Why we delay making decisions

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Why do we put off making the hard decision? Often we are looking for answers in two areas to line up. But in reality they may never do so, and our desire to wait for them is what holds us back.

Clarity
20130909-113305.jpgThis is the search for precision over what we should do. What would it cost? Who would do it, and does she have the time? Will it fit in the calendar?

Certainty
20130909-113358.jpgThis is the search for precision over whether we should do it. What are the risks? What don’t we know yet? Have we looked at all the alternatives?

20130909-113242.jpgIn our moments of big decisions, we want to operate in the safe overlap between these two, when both we are sure of both sets of answers.

The problem (and I got this from ’The Five Temptations of a CEO’ by Patrick Lencioni and is typically brilliant) is that it’s much easier to answer all the Clarity questions than the Certainty ones, because there’s always an element of the unknown in that second set which we can never remove. The more we try to remove that unknown element, the longer we will delay.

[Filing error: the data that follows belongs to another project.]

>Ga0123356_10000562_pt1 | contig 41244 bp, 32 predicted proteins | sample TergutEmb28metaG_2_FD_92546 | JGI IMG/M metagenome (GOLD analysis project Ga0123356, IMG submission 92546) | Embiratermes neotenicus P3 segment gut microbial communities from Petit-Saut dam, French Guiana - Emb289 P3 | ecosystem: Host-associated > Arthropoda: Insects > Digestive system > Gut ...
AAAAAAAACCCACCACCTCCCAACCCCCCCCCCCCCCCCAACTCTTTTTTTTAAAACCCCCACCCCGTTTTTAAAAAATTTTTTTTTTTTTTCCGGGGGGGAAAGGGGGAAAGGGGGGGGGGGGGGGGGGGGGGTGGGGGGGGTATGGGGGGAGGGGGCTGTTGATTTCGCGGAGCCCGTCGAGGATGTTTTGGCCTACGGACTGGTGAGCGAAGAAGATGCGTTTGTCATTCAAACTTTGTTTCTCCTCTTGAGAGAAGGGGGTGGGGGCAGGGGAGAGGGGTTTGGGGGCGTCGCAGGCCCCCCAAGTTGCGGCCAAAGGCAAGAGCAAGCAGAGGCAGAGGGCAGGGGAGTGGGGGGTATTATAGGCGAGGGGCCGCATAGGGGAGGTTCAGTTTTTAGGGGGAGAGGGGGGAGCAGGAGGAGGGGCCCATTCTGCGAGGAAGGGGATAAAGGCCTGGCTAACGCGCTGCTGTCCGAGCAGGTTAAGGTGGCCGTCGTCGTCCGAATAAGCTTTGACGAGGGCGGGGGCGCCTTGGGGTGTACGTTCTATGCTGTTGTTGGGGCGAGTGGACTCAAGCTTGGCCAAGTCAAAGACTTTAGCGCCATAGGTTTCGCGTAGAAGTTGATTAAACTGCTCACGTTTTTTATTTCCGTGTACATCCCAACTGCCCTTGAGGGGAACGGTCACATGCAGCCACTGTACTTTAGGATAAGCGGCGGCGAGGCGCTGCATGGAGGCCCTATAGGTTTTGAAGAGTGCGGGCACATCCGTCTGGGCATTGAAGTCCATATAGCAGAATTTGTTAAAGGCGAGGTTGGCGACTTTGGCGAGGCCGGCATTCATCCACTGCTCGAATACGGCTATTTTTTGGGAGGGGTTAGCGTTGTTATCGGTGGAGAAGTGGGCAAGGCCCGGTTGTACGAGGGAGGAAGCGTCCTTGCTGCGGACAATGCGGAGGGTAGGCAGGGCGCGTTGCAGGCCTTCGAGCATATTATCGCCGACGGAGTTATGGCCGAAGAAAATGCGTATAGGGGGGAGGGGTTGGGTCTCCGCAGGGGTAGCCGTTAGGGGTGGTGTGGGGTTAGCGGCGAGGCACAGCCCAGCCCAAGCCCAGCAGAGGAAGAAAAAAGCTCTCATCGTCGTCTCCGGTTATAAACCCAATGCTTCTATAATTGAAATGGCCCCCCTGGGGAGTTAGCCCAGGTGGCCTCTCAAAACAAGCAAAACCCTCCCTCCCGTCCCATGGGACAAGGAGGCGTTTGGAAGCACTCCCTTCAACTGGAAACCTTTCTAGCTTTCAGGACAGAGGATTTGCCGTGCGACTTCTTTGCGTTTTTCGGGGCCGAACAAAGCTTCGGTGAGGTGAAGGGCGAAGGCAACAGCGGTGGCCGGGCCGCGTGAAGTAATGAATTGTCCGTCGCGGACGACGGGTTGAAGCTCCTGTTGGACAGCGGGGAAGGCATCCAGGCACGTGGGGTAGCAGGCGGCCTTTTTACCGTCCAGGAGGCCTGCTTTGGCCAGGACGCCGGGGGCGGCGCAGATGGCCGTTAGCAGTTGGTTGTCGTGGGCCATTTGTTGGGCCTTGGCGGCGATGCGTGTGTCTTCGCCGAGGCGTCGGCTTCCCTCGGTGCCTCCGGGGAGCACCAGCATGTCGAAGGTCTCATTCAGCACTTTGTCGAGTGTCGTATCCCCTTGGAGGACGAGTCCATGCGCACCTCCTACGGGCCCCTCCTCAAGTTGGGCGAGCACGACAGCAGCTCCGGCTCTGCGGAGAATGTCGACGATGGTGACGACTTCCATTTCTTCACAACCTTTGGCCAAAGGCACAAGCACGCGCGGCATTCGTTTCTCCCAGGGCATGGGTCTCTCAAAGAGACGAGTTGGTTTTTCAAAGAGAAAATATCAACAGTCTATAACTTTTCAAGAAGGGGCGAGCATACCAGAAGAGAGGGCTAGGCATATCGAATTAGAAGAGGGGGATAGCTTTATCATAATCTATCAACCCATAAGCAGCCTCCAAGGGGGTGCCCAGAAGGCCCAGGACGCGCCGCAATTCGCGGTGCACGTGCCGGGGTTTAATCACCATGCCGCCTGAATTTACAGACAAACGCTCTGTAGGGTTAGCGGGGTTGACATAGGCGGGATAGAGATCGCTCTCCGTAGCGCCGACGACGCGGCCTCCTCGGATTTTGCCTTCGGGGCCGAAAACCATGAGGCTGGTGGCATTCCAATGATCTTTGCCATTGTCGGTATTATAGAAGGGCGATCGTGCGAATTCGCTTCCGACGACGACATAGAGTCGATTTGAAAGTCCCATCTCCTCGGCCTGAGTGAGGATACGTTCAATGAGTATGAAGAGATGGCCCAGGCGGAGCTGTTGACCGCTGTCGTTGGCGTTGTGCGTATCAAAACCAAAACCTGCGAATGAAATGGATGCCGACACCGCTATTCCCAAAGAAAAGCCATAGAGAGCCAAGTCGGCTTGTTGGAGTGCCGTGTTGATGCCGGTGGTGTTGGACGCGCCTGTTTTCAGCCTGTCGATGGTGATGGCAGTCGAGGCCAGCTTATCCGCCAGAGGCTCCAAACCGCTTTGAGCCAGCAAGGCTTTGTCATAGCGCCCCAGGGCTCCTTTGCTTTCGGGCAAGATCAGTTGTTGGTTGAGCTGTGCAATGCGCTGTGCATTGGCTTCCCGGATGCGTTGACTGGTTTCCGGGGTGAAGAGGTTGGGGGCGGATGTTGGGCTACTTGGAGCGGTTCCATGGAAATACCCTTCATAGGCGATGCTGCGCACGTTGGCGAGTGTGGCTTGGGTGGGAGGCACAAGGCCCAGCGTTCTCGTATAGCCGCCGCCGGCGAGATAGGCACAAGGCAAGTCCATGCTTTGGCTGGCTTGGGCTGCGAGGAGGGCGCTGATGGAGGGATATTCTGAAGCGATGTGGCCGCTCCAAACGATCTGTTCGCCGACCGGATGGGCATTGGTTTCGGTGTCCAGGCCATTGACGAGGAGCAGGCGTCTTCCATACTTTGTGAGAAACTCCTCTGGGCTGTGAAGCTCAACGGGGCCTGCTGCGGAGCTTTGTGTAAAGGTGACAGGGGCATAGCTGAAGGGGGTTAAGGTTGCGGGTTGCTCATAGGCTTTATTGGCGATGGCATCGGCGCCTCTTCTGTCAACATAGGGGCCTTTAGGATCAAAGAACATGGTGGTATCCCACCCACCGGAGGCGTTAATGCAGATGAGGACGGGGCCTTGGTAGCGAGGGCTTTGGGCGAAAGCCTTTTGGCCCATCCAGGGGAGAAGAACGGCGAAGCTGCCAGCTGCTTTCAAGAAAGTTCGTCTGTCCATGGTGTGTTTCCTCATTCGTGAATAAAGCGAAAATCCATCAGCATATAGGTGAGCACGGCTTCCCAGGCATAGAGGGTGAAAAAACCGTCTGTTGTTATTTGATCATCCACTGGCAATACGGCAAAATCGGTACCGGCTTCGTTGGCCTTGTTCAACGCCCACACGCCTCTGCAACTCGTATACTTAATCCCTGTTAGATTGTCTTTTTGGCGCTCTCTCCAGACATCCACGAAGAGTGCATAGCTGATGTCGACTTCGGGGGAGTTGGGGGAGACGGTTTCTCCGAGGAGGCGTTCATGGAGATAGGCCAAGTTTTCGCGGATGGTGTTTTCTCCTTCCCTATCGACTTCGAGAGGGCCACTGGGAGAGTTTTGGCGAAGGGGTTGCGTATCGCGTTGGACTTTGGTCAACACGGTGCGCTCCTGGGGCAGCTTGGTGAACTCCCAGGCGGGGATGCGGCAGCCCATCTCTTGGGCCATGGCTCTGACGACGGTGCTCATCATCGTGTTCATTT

20130909-113415.jpgBetter, says Lencioni, to move with absolute clarity but tolerable certainty – and take the risk. That’s what leadership involves. The possibility that you might have made a different decision in a year’s time had you known one more fact. But doing it now anyway, because you don’t know.

That’s the zone to act in.

And, of course, we are serving a Lord who has foreseen and foreknown it all anyway, so ‘risk’ is wrapped around by ‘trust’.

Think it through

Consider a decision you’re facing right now and where you’re holding back, and analyse it in terms of Clarity and Certainty. Are you waiting for the two circles to overlap, or are you willing to take a risk?

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